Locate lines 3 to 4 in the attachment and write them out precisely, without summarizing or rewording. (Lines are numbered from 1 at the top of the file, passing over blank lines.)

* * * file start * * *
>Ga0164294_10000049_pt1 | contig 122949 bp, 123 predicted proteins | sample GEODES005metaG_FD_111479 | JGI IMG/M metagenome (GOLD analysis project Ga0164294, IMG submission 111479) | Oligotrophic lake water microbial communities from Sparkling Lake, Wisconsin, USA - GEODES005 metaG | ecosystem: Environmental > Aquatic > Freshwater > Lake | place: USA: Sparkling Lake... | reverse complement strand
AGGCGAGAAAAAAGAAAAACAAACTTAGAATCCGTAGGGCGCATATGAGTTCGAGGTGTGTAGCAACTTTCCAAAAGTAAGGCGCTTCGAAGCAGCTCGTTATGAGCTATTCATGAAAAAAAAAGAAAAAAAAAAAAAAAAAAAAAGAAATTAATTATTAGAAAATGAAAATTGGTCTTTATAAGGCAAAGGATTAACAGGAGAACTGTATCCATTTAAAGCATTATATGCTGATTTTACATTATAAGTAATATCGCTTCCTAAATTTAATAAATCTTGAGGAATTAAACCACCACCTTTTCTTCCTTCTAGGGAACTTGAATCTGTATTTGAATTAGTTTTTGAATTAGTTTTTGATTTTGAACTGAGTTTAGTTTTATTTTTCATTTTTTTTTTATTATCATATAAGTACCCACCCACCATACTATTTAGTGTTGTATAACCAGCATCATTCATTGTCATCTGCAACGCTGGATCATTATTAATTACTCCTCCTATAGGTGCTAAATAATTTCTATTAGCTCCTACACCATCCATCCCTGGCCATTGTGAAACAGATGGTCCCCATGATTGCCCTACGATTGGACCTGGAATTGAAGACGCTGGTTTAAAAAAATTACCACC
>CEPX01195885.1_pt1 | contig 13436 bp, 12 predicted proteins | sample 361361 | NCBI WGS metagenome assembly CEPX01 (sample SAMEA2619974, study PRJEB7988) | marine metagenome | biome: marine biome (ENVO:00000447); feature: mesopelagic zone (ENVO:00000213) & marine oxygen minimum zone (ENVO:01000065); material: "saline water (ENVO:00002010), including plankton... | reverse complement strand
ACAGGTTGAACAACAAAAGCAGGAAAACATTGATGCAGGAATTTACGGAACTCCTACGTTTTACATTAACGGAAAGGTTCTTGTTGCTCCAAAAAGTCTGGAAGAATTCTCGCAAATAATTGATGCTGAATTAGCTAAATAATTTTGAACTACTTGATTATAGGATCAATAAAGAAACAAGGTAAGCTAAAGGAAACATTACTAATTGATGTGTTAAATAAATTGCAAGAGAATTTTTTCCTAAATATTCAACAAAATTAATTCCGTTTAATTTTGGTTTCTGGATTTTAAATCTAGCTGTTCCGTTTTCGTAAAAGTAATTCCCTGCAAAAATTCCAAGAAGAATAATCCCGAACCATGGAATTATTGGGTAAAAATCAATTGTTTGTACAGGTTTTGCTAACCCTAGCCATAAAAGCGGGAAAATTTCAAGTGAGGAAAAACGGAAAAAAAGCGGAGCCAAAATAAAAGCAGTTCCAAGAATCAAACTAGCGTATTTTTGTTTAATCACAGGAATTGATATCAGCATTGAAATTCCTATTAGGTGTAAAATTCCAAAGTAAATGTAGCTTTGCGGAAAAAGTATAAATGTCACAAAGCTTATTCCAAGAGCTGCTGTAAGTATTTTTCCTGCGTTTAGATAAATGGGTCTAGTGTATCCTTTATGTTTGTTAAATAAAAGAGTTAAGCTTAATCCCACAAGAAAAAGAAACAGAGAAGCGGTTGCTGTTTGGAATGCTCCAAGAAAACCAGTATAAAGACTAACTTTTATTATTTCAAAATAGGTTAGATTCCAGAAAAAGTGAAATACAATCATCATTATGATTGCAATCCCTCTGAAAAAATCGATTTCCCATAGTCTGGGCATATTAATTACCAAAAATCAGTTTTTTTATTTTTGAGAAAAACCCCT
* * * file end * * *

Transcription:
>CEPX01195885.1_pt1 | contig 13436 bp, 12 predicted proteins | sample 361361 | NCBI WGS metagenome assembly CEPX01 (sample SAMEA2619974, study PRJEB7988) | marine metagenome | biome: marine biome (ENVO:00000447); feature: mesopelagic zone (ENVO:00000213) & marine oxygen minimum zone (ENVO:01000065); material: "saline water (ENVO:00002010), including plankton... | reverse complement strand
ACAGGTTGAACAACAAAAGCAGGAAAACATTGATGCAGGAATTTACGGAACTCCTACGTTTTACATTAACGGAAAGGTTCTTGTTGCTCCAAAAAGTCTGGAAGAATTCTCGCAAATAATTGATGCTGAATTAGCTAAATAATTTTGAACTACTTGATTATAGGATCAATAAAGAAACAAGGTAAGCTAAAGGAAACATTACTAATTGATGTGTTAAATAAATTGCAAGAGAATTTTTTCCTAAATATTCAACAAAATTAATTCCGTTTAATTTTGGTTTCTGGATTTTAAATCTAGCTGTTCCGTTTTCGTAAAAGTAATTCCCTGCAAAAATTCCAAGAAGAATAATCCCGAACCATGGAATTATTGGGTAAAAATCAATTGTTTGTACAGGTTTTGCTAACCCTAGCCATAAAAGCGGGAAAATTTCAAGTGAGGAAAAACGGAAAAAAAGCGGAGCCAAAATAAAAGCAGTTCCAAGAATCAAACTAGCGTATTTTTGTTTAATCACAGGAATTGATATCAGCATTGAAATTCCTATTAGGTGTAAAATTCCAAAGTAAATGTAGCTTTGCGGAAAAAGTATAAATGTCACAAAGCTTATTCCAAGAGCTGCTGTAAGTATTTTTCCTGCGTTTAGATAAATGGGTCTAGTGTATCCTTTATGTTTGTTAAATAAAAGAGTTAAGCTTAATCCCACAAGAAAAAGAAACAGAGAAGCGGTTGCTGTTTGGAATGCTCCAAGAAAACCAGTATAAAGACTAACTTTTATTATTTCAAAATAGGTTAGATTCCAGAAAAAGTGAAATACAATCATCATTATGATTGCAATCCCTCTGAAAAAATCGATTTCCCATAGTCTGGGCATATTAATTACCAAAAATCAGTTTTTTTATTTTTGAGAAAAACCCCT